Chamberlain '41 dies at 85 years

by Christine Huggins | 3/3/06 6:00am

Chamberlain, an emeritus professor of physics at the University of California, Berkeley, shared the 1959 Nobel Prize for Physics with fellow researcher Emilio Segre for discovering the antiproton, the mysterious counterpart to the positively charged proton. Chamberlain's discovery fueled the development of the complicated field of experimental particle physics, which remains at the forefront of theoretical science.

Just six months ago, Berkeley held a symposium commemorating the fiftieth anniversary of his discovery.

"[Chamberlain] was an enormous presence not only because he succeeded in winning the Nobel Prize, but he was an excellent scientist and a great human being," Herbert Steiner, a colleague of Chamberlain at Berkeley, said.

Upon receiving his Dartmouth degree, Chamberlain enrolled in graduate school at Berkeley, but soon left to join the Manhattan Project. He was present at the first atomic bomb test, where he lost a $5 bet that it would not explode.

After World War II ended, Chamberlain went to the University of Chicago to continue his studies with Enrico Fermi, who won the Nobel Prize in 1938 and was considered one of the giants of science.

"Einstein was number one, but Fermi was not that far behind," Steiner said. "Chamberlain wanted to study with the best."

After receiving his Ph.D. at Chicago, Chamberlain returned to Berkeley in 1948, where he taught alongside Segre.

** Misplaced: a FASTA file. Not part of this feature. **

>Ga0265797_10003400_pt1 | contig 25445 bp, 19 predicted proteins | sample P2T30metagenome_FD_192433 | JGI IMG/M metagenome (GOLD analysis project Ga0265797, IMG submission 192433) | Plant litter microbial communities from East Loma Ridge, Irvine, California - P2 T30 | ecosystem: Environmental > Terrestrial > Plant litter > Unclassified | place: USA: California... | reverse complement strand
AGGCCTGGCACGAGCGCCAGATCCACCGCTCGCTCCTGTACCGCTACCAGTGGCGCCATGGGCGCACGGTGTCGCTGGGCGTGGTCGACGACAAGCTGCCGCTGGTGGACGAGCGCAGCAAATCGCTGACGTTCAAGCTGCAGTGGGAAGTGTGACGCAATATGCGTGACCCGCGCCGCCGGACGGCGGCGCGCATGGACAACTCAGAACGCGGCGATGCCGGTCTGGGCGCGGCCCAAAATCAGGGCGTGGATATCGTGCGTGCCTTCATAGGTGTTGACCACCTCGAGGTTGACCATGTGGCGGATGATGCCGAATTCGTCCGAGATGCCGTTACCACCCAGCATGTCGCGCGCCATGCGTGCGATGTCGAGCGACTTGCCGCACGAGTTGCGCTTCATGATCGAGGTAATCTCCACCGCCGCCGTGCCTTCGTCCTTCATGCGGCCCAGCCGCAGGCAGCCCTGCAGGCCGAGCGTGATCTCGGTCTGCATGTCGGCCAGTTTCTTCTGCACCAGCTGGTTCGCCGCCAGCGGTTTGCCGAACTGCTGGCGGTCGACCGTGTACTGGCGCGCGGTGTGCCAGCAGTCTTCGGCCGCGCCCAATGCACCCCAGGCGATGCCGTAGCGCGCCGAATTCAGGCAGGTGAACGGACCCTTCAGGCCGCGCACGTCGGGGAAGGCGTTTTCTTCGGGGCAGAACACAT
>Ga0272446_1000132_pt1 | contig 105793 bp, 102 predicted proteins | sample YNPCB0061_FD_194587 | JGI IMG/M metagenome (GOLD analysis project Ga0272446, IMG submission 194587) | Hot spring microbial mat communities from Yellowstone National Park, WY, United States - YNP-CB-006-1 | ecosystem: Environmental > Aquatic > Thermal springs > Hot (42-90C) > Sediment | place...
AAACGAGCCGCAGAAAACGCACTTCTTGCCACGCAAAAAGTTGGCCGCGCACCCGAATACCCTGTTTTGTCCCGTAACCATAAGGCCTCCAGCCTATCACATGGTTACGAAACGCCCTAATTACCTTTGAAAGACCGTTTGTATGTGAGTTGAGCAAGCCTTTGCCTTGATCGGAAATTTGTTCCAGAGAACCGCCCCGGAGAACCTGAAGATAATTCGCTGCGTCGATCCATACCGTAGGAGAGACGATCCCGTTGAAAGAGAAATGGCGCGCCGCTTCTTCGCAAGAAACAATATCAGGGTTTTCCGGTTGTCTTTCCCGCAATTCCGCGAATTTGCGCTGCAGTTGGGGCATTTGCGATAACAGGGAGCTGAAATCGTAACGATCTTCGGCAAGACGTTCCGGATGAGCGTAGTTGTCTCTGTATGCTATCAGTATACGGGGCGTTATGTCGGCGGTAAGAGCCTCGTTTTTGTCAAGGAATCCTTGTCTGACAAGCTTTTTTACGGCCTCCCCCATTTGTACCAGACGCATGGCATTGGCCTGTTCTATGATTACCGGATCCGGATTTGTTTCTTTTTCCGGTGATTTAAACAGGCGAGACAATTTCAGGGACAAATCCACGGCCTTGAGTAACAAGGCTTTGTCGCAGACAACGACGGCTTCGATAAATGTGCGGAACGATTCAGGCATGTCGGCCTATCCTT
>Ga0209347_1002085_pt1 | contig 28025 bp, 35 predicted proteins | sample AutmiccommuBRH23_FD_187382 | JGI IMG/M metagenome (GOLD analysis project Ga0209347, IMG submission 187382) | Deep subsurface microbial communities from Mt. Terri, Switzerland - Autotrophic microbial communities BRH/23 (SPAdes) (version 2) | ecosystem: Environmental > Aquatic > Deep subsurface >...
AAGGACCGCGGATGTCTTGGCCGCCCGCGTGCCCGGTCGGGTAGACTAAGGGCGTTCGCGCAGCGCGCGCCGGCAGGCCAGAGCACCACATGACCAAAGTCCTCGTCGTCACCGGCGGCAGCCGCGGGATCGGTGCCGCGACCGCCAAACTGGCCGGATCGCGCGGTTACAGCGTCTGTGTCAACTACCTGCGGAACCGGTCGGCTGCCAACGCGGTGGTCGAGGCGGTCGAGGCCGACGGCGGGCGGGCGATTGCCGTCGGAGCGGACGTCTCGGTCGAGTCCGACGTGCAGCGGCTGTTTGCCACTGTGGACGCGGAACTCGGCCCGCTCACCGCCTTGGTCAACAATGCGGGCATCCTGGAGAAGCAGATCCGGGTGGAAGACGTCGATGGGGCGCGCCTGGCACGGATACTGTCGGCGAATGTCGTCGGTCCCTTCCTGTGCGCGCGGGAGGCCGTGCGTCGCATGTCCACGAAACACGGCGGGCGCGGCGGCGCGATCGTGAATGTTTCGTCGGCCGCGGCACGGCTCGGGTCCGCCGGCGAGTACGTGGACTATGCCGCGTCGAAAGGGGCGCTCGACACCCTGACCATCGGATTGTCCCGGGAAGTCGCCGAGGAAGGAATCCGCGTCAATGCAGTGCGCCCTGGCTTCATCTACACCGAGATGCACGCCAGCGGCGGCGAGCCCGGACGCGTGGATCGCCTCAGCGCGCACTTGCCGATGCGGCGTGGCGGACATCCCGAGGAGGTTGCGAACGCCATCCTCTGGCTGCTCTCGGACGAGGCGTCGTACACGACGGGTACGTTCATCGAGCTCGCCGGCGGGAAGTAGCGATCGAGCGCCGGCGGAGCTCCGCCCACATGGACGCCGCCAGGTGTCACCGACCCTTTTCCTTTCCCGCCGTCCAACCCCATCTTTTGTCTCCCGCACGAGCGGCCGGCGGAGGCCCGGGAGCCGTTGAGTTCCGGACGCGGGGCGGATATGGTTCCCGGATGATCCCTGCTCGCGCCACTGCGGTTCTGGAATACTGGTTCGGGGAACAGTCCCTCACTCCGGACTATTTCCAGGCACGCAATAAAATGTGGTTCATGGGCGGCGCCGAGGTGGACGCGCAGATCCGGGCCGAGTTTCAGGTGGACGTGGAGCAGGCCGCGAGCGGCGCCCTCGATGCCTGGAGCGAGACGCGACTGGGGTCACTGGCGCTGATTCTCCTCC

A graduate student at Berkeley during the 1950s, Steiner recalls that Chamberlain was very approachable and that students loved him.

"Chamberlain wanted to be called by his first name. We'd eat lunch with him and he'd explain things to us. He was one of the key people the students worked with," Steiner said.

While at Berkeley, Chamberlain also founded a scholarship program for underprivileged students.

"The scholarship has played a very important role in attracting a new group of people who wouldn't otherwise have been able to come to university," Steiner said.

Chamberlain was a social activist, particularly after visiting Hiroshima after World War II. He took part in free speech movement demonstrations in the 1960s, spoke out on race relations and campaigned for a nuclear test ban treaty. In the 1970s Chamberlain worked on the S.O.S. program in an attempt to help fellow scientists escape the Soviet Union.

He is survived by his wife and four children from a previous marriage.